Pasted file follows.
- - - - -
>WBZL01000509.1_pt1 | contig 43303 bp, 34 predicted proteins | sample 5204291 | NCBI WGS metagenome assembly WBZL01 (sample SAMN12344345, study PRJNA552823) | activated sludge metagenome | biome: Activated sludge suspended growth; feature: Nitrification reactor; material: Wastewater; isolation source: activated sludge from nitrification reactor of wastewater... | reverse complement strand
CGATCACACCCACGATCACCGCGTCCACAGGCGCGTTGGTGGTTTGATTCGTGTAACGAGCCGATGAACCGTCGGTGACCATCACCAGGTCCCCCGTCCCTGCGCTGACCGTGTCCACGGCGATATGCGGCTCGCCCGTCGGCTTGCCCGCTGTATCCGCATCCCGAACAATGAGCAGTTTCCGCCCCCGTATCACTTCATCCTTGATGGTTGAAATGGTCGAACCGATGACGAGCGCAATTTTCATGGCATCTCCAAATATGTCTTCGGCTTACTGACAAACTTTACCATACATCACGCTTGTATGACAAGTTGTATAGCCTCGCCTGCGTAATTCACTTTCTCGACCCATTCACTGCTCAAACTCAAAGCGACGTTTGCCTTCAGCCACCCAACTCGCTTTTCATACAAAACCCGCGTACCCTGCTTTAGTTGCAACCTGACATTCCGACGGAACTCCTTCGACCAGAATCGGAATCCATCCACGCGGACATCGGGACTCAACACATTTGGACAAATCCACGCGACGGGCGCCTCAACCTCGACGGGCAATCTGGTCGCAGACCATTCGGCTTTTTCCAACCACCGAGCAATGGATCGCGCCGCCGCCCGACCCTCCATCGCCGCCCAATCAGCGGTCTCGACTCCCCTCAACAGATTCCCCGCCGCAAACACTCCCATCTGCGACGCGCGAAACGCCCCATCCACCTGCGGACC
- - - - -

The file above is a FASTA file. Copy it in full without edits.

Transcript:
>WBZL01000509.1_pt1 | contig 43303 bp, 34 predicted proteins | sample 5204291 | NCBI WGS metagenome assembly WBZL01 (sample SAMN12344345, study PRJNA552823) | activated sludge metagenome | biome: Activated sludge suspended growth; feature: Nitrification reactor; material: Wastewater; isolation source: activated sludge from nitrification reactor of wastewater... | reverse complement strand
CGATCACACCCACGATCACCGCGTCCACAGGCGCGTTGGTGGTTTGATTCGTGTAACGAGCCGATGAACCGTCGGTGACCATCACCAGGTCCCCCGTCCCTGCGCTGACCGTGTCCACGGCGATATGCGGCTCGCCCGTCGGCTTGCCCGCTGTATCCGCATCCCGAACAATGAGCAGTTTCCGCCCCCGTATCACTTCATCCTTGATGGTTGAAATGGTCGAACCGATGACGAGCGCAATTTTCATGGCATCTCCAAATATGTCTTCGGCTTACTGACAAACTTTACCATACATCACGCTTGTATGACAAGTTGTATAGCCTCGCCTGCGTAATTCACTTTCTCGACCCATTCACTGCTCAAACTCAAAGCGACGTTTGCCTTCAGCCACCCAACTCGCTTTTCATACAAAACCCGCGTACCCTGCTTTAGTTGCAACCTGACATTCCGACGGAACTCCTTCGACCAGAATCGGAATCCATCCACGCGGACATCGGGACTCAACACATTTGGACAAATCCACGCGACGGGCGCCTCAACCTCGACGGGCAATCTGGTCGCAGACCATTCGGCTTTTTCCAACCACCGAGCAATGGATCGCGCCGCCGCCCGACCCTCCATCGCCGCCCAATCAGCGGTCTCGACTCCCCTCAACAGATTCCCCGCCGCAAACACTCCCATCTGCGACGCGCGAAACGCCCCATCCACCTGCGGACC